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Raijintek Nemesis CPU Cooler Review Featured

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Today I had the chance to finally put the Raijintek Nemesis CPU cooler through its paces.  This is currently the largest cooler offered by Raijintek, and among the largest currently on the market.  We’ll be comparing it to the previous three offerings from Raijintek: the low-profile Pallas, the mid-sized Themis Evo, and the Ereboss tower cooler.  The Nemesis has quite a bit of size difference over its nearest cousin the Ereboss.  We’ll see if that additional heat dissipation area will translate to better performance.

Raijintek has the following to say about this cooler:

“NEMESIS, angle of Revenge, a Dual-tower heat-sink with extremely performing 14025 fans, top high-end CPU cooler for people who are seeking the best cooling partner for super over-clocking.  NEMESIS, designed in Germany and provides users an awesome performance.  The gorgeous combination design for Dual-towers, 2x14025 fans pre-installed, patented copper base.  NEMESIS can dissipate over 350W easily.  With multiple mounting kits, giant dissipating fin area and 1000% heat-sink nickel, NEMESIS - your awesome cooler for your CPU and extreme over-clocking.”

Tech specs:

Heat sink:

Dimensions [WxDxH]: 140 x 130 x 166.5mm
Weight:  (heat sink only) 1050g
Base material: Nickel copper
Fin material: Aluminum alloy, soldered
Heat pipes: Five @ 8mm each


Dimensions [WxDxH]: 140 x 150 x 25mm
Voltage rating: 12V (.13A)
Starting voltage: 10V
Speed (Fan 1): 600 - 1000 RPM (PWM controlled)
           (Fan 2): 1000 RPM (No PWM)
Bearing type: Sleeve bearing
Air flow: 70.2 CFM (max, 1 fan)
Air pressure: .9mm H2O (max, 1 fan)
Noise level: 23 dBA [Max]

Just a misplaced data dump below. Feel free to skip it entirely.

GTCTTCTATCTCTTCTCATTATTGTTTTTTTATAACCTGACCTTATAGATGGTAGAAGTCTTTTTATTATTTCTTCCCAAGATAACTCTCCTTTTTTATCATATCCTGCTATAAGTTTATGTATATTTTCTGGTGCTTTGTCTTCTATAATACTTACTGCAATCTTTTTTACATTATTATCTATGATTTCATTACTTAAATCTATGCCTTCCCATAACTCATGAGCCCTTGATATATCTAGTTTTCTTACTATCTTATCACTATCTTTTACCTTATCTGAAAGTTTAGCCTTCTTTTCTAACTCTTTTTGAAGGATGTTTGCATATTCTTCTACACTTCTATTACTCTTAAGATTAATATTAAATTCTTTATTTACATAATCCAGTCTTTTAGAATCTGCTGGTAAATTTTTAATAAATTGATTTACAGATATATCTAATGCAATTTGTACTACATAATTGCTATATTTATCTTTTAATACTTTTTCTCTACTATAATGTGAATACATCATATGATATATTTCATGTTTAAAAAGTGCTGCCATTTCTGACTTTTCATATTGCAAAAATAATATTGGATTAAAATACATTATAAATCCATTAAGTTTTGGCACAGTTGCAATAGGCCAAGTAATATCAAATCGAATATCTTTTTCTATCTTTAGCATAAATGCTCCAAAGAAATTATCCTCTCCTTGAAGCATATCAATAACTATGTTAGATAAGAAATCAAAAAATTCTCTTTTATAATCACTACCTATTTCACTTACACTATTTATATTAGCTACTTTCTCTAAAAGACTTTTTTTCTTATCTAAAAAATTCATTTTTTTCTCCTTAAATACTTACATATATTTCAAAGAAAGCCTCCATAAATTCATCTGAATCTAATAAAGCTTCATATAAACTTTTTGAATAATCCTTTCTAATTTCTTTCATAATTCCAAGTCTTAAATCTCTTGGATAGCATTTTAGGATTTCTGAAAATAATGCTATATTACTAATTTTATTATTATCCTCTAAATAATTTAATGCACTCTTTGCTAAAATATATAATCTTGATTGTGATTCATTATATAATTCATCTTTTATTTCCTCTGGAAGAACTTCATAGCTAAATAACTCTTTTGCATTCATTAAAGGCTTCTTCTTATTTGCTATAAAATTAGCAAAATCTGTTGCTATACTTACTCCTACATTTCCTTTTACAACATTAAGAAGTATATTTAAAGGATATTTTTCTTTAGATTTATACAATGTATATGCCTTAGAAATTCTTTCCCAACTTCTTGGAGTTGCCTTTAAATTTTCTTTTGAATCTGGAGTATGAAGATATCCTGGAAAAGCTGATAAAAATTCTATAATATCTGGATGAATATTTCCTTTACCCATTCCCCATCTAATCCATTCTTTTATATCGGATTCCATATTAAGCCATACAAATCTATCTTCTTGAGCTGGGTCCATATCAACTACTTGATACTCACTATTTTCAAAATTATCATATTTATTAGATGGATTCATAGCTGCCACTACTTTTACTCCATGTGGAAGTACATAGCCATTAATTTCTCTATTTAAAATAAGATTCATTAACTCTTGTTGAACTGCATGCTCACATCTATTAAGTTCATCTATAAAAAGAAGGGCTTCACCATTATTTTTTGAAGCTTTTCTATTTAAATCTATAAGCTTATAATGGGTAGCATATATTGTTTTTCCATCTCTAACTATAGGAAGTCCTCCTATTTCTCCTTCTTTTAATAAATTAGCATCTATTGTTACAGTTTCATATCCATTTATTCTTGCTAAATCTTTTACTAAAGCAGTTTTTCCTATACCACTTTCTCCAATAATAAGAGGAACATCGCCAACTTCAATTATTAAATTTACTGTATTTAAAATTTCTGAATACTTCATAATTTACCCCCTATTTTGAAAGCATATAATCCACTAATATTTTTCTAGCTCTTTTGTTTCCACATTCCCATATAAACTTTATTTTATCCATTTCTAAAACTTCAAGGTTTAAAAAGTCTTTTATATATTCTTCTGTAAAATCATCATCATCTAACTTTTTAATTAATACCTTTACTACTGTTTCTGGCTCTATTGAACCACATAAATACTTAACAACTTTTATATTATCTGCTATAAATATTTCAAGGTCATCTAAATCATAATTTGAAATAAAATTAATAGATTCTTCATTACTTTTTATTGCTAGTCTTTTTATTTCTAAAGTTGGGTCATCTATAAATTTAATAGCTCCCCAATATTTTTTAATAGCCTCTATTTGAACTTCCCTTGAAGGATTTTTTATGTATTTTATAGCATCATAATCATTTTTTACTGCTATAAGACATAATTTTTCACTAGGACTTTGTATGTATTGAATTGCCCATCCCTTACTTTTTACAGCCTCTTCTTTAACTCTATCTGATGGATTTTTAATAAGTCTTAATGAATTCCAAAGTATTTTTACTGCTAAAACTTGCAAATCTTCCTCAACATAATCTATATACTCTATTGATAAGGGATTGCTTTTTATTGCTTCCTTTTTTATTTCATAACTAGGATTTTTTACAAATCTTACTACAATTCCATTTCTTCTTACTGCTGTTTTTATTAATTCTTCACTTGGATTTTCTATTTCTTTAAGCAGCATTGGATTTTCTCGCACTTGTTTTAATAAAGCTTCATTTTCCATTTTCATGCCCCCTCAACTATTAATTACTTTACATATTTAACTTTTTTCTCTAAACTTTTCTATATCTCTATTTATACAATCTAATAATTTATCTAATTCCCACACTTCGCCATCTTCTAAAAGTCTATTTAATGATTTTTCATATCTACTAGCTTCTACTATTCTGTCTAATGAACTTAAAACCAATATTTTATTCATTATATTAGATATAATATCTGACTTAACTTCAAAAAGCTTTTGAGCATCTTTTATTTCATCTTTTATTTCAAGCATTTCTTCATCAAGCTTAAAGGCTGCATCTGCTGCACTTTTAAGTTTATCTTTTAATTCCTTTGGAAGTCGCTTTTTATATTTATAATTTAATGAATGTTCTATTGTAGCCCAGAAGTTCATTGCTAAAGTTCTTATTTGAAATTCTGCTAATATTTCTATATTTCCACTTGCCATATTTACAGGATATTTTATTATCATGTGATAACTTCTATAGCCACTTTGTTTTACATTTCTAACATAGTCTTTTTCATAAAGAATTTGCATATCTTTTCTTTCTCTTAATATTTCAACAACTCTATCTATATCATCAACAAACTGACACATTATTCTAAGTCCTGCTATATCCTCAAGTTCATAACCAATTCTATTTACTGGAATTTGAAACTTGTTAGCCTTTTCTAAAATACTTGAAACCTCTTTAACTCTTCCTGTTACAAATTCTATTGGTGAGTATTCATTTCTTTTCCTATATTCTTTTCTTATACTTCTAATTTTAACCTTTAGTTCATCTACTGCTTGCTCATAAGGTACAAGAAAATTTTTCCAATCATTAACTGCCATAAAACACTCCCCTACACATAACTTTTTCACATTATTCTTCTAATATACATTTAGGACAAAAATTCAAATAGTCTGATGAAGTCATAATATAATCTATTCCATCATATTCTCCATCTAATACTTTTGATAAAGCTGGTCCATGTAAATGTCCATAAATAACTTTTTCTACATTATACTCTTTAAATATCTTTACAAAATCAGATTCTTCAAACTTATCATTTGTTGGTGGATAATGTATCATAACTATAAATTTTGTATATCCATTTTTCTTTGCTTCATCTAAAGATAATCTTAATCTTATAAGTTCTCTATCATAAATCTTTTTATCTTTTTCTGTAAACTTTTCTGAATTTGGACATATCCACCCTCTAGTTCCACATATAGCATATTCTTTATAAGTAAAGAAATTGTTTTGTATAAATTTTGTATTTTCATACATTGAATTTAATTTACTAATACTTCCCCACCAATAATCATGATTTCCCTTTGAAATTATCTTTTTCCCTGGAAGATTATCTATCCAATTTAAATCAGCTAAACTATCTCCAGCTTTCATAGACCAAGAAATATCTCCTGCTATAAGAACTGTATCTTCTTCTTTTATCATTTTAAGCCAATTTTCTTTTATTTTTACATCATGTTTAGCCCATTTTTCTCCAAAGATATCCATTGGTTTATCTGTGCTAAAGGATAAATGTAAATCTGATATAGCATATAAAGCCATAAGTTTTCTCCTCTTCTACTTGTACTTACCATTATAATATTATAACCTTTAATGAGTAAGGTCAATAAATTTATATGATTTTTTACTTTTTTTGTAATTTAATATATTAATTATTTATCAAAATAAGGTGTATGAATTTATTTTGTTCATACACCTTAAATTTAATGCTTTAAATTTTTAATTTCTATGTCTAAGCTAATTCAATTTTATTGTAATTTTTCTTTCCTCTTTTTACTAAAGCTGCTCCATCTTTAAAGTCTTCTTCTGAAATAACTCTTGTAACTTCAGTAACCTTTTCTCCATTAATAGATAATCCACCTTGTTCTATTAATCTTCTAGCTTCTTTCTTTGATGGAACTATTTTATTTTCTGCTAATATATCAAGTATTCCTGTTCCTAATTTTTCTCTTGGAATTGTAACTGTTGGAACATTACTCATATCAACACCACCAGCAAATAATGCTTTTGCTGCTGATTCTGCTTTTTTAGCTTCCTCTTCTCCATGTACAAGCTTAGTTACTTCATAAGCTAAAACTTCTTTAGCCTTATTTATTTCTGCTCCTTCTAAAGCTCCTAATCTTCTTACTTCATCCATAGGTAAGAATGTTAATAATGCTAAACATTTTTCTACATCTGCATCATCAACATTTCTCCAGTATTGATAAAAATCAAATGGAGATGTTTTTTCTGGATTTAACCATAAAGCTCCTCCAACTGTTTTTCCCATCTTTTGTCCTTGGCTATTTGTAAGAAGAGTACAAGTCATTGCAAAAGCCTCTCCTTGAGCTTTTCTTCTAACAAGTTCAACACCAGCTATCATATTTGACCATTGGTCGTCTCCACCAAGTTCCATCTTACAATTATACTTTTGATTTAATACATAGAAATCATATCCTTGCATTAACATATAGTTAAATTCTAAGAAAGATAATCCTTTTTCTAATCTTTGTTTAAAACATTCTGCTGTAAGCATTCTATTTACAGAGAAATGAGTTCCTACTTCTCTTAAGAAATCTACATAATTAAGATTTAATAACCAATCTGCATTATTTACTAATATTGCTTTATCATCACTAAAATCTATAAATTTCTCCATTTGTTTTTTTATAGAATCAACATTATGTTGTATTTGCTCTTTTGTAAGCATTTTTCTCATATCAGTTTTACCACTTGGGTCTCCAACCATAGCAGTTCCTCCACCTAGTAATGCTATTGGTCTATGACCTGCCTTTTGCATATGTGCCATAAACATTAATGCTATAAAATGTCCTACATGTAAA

Connector (Fan 1): 4 pin with PWM
                   (Fan 2): 3 pin without PWM
Life expectancy: Not given

Packaging and initial impressions:

As with the rest of the lineup from Raijintek, the packaging on the Nemesis is colorful and informative.  It’s clear once again that Raijintek intends these to be on shelves in brick-and-mortar stores where potential customers can see them and know more about what they’re getting with a purchase.  


Opening the box seems familiar by now from previous Raijintek reviews.  Their packaging is very consistent, and their mounting hardware is absolutely identical for every single cooler we’ve tested.  This means this mounting system is either vast overkill for the small Pallas cooler or not really enough for this massive Nemesis.  Having mounted four different sizes of coolers with this same setup, I have to lean toward the former.  At no time have any of these coolers seemed anything but perfectly mounted and secure.  

With the Nemesis we get the usual contents: one-page instruction set, mounting hardware including nine of the rubber fan connectors we saw with the Themis Evo and the Ereboss, the massive heat sink itself and two 140mm fans, though these are much thicker than the Aeolus fans that came with the Ereboss and Pallas coolers.

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I mentioned previously that the Nemesis is large.  When I think of large air coolers the first one that comes to mind is the NH-D14 from Noctua.  The Nemesis is slightly larger than that behemoth, though slightly smaller than the new NH-D15.  Regardless, it is a huge piece of metal.  This is to be expected from a twin-tower design, and true performance air cooling will always be large.  The laws of thermodynamics demand it.  I was happy to see the polished appearance from the Pallas and the Themis Evo returned with the Nemesis.  All that surface area really does look good with the much shine.  


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The mirror-finished base seen in earlier coolers is here also.  I’m still curious as to the design team’s decision to use direct-touch heatpipes in the Themis Evo but not in the other three coolers we’ve tested.  Still, a solid base does have advantages and it doesn’t seemed to have hurt the performance of the other products in the lineup.